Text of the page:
IEA: PV concentrated on too few markets; clean energy not being deployed quickly enough26. April 2012 | Top News, Global PV markets, Markets & Trends | By: Becky Stuart
In a new report presented to Ministers at the Clean Energy Ministerial (CEM), the International Energy Agency (IEA) has said photovoltaics must embrace market diversification if it is to maintain its growth trajectory. Overall, it believes clean energy will deliver substantial savings to countries across the globe, however, these savings are currently not on track to be realized by 2050.
The third CEM, which opened its doors yesterday in London, the U.K., has seen energy ministers from 22 national governments and the European Union gather together to discuss progress made on the CEM’s 11 clean energy initiatives, in addition to outlining the path forward for clean energy policy development and integration.
A Sustainable Energy for All initiative was also introduced by the UN Secretary-General, with the 2030 goal of: doubling the global rate of improvement in energy efficiency; doubling the share of renewable energy in the global energy mix; and ensuring universal access to modern energy services.
Energy technology perspectives
While positive progress is being made, the IEA says the majority of clean energies are not being deployed quickly enough. It adds that there is evidence that "rapid technology change is possible. Unfortunately, however … most clean energy technologies are not on track to make their required contribution to reducing carbon dioxide (CO2) emissions and thereby provide a more secure energy system."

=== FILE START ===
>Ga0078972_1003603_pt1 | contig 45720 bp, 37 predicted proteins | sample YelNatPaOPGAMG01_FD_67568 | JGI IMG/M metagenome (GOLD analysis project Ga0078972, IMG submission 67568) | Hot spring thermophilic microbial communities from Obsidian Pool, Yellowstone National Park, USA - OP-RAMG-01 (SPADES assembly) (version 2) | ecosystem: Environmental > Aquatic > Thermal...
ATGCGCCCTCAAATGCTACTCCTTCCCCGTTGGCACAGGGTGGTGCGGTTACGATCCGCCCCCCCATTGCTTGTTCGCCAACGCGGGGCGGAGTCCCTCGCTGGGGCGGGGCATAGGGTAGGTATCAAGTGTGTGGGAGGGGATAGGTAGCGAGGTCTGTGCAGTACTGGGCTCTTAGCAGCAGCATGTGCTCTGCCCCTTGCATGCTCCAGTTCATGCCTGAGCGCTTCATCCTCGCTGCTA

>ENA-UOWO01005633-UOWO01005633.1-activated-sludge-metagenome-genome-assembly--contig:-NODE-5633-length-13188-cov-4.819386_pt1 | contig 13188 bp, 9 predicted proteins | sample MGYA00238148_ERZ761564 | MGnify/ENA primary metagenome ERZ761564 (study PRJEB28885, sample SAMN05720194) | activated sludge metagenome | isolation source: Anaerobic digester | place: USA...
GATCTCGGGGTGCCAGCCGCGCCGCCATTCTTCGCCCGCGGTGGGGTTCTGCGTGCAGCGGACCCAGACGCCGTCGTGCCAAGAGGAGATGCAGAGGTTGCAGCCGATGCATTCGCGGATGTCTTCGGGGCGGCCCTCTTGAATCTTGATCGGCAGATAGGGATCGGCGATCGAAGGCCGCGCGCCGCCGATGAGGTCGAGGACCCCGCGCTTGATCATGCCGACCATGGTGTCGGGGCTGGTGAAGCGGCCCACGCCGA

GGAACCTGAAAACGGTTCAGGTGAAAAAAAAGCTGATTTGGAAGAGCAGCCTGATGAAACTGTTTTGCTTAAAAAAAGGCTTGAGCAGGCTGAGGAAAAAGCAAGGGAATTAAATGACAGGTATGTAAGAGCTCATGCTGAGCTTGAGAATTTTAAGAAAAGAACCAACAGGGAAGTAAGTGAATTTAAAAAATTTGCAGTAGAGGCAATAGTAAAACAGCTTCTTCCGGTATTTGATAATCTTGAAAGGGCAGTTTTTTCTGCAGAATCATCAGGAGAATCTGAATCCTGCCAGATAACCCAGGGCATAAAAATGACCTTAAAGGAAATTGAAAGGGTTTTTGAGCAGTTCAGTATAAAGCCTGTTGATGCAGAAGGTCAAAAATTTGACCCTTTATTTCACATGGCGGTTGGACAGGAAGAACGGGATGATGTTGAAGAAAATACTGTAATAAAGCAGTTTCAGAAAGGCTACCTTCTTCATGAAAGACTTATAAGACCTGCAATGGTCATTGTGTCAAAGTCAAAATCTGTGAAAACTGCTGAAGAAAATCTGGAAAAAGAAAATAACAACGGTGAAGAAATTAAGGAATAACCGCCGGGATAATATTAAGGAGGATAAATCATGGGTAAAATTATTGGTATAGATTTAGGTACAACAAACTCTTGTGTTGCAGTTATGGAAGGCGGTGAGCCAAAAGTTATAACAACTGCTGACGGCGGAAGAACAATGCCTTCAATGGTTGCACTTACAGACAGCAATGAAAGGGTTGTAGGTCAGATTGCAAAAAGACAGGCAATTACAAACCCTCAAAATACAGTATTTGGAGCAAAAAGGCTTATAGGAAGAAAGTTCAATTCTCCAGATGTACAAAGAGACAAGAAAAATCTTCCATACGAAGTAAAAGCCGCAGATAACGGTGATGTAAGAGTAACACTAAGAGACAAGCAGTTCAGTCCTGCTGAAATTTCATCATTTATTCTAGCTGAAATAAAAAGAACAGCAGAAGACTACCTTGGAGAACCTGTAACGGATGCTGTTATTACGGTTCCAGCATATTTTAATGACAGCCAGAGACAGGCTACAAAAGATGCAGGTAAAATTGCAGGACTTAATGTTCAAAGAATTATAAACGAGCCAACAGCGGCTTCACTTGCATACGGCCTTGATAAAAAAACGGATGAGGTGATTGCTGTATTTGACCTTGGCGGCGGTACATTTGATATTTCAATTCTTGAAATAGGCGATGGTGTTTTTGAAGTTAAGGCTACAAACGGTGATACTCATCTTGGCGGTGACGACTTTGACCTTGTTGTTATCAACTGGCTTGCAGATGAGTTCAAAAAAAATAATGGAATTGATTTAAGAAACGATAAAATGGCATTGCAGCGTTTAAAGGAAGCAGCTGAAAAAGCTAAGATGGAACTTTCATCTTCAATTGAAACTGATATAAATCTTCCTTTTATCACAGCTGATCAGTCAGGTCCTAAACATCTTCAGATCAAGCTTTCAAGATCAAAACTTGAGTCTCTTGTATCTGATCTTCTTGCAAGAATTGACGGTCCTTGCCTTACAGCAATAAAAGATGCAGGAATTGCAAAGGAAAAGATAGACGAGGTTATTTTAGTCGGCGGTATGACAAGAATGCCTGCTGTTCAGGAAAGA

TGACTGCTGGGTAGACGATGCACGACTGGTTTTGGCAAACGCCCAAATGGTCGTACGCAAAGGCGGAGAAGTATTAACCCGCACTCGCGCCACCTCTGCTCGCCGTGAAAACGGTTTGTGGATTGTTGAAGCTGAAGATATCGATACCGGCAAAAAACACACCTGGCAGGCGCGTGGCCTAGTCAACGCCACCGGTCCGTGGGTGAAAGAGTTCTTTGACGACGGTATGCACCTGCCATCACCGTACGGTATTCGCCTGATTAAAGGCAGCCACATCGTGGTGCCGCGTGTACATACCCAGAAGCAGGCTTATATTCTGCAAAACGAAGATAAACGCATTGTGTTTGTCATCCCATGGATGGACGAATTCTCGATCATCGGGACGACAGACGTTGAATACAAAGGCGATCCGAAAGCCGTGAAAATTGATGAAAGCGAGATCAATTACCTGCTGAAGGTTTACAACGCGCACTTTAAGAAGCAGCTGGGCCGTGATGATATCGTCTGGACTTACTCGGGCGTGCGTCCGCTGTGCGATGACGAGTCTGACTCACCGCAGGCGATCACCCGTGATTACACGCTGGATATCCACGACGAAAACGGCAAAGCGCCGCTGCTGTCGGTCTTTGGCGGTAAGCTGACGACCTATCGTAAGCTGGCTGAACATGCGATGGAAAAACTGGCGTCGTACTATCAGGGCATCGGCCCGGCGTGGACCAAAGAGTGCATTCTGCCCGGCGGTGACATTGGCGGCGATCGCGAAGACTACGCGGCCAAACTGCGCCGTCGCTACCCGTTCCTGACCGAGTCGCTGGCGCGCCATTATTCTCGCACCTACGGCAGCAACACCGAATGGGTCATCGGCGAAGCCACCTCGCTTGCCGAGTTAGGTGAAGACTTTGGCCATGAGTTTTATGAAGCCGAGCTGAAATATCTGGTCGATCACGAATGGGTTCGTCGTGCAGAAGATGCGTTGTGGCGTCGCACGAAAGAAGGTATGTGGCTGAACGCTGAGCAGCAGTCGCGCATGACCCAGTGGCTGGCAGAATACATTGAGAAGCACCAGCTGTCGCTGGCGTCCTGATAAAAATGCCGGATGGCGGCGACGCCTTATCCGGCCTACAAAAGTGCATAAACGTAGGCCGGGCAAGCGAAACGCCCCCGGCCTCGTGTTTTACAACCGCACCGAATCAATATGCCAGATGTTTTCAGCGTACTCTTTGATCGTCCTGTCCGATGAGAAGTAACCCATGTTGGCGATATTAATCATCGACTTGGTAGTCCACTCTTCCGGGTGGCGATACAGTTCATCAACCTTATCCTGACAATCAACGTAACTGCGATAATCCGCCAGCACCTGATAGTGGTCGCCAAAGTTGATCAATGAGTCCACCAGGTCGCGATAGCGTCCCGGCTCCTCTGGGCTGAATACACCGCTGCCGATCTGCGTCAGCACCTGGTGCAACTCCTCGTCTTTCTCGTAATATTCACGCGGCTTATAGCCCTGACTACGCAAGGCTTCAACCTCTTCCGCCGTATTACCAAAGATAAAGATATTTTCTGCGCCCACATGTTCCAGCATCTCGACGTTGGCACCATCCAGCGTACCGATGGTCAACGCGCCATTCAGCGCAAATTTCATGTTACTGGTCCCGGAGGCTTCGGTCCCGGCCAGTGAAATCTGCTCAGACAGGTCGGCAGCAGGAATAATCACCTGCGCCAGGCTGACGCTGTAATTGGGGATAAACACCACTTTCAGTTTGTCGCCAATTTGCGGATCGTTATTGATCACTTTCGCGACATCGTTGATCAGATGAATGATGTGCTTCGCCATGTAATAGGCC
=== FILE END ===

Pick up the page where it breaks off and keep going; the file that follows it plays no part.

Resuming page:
In its report, Energy Technology Perspectives 2012, the IEA says the CEM is in a unique position to impact clean energy development – it represents 80 percent of today’s global energy consumption, and around two-thirds of projected global growth in energy demand over the next decade, according to the agency – however it must seize this opportunity and leverage its "operational flexibility".
"If the 2DS objectives [which aim to limit global temperature rise by 2050 to 2oC above pre-industrial levels] are achieved, CO2 emissions among CEM member countries would decrease by over five gigatonnes (Gt), and they would save 7700 million tonnes of oil equivalent (Mtoe) through reduced fuel purchases. Globally, the near-term additional investment cost of achieving these objectives would amount to USD 5 trillion by 2020, but USD 4 trillion will be saved through lower fossil fuel use over this period. The net costs over the next decade are therefore estimated at over USD 1 trillion," explains the IEA.
These benefits may be realized, continues the agency, if the CEM both encouraged national clean energy goals, supported by policy action and appropriate energy pricing; and escalated the ambition of international collaboration.
"With these two objectives in mind, if taken up by energy ministers, the following three key recommendations, and specific supporting actions, can help move clean energy technologies from fringe to main-stream markets," says the IEA. The recommendations are:
1. Create a level playing field for clean energy technologies, by pricing energy appropriately and encouraging clean energy technology investment;